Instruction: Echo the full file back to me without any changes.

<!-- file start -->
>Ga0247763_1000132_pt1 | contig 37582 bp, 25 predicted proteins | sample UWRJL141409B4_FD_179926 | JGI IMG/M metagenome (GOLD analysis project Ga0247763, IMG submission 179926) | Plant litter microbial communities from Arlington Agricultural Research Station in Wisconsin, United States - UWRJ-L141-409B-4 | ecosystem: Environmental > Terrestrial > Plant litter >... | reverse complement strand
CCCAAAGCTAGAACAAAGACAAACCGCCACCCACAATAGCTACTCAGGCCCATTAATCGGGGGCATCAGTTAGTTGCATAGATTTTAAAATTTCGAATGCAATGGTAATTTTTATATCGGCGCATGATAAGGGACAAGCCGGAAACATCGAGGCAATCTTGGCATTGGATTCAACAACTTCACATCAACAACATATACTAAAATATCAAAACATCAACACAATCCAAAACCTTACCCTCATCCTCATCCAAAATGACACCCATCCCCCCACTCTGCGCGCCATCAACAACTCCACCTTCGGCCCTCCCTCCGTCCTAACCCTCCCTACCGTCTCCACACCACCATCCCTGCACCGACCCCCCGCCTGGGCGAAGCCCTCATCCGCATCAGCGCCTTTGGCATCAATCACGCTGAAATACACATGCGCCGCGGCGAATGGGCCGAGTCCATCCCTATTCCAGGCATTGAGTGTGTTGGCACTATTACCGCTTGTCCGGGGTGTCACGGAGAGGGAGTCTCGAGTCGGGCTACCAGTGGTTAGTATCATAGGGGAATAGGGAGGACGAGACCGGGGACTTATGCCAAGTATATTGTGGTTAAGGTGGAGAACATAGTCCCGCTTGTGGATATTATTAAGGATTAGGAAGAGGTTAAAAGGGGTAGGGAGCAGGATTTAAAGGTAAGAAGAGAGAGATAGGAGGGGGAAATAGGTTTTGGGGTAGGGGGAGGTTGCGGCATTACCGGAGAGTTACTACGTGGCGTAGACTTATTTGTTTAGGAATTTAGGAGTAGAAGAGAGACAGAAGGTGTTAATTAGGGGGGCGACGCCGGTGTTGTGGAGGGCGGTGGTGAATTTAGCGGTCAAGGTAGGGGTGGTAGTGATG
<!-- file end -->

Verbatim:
>Ga0247763_1000132_pt1 | contig 37582 bp, 25 predicted proteins | sample UWRJL141409B4_FD_179926 | JGI IMG/M metagenome (GOLD analysis project Ga0247763, IMG submission 179926) | Plant litter microbial communities from Arlington Agricultural Research Station in Wisconsin, United States - UWRJ-L141-409B-4 | ecosystem: Environmental > Terrestrial > Plant litter >... | reverse complement strand
CCCAAAGCTAGAACAAAGACAAACCGCCACCCACAATAGCTACTCAGGCCCATTAATCGGGGGCATCAGTTAGTTGCATAGATTTTAAAATTTCGAATGCAATGGTAATTTTTATATCGGCGCATGATAAGGGACAAGCCGGAAACATCGAGGCAATCTTGGCATTGGATTCAACAACTTCACATCAACAACATATACTAAAATATCAAAACATCAACACAATCCAAAACCTTACCCTCATCCTCATCCAAAATGACACCCATCCCCCCACTCTGCGCGCCATCAACAACTCCACCTTCGGCCCTCCCTCCGTCCTAACCCTCCCTACCGTCTCCACACCACCATCCCTGCACCGACCCCCCGCCTGGGCGAAGCCCTCATCCGCATCAGCGCCTTTGGCATCAATCACGCTGAAATACACATGCGCCGCGGCGAATGGGCCGAGTCCATCCCTATTCCAGGCATTGAGTGTGTTGGCACTATTACCGCTTGTCCGGGGTGTCACGGAGAGGGAGTCTCGAGTCGGGCTACCAGTGGTTAGTATCATAGGGGAATAGGGAGGACGAGACCGGGGACTTATGCCAAGTATATTGTGGTTAAGGTGGAGAACATAGTCCCGCTTGTGGATATTATTAAGGATTAGGAAGAGGTTAAAAGGGGTAGGGAGCAGGATTTAAAGGTAAGAAGAGAGAGATAGGAGGGGGAAATAGGTTTTGGGGTAGGGGGAGGTTGCGGCATTACCGGAGAGTTACTACGTGGCGTAGACTTATTTGTTTAGGAATTTAGGAGTAGAAGAGAGACAGAAGGTGTTAATTAGGGGGGCGACGCCGGTGTTGTGGAGGGCGGTGGTGAATTTAGCGGTCAAGGTAGGGGTGGTAGTGATG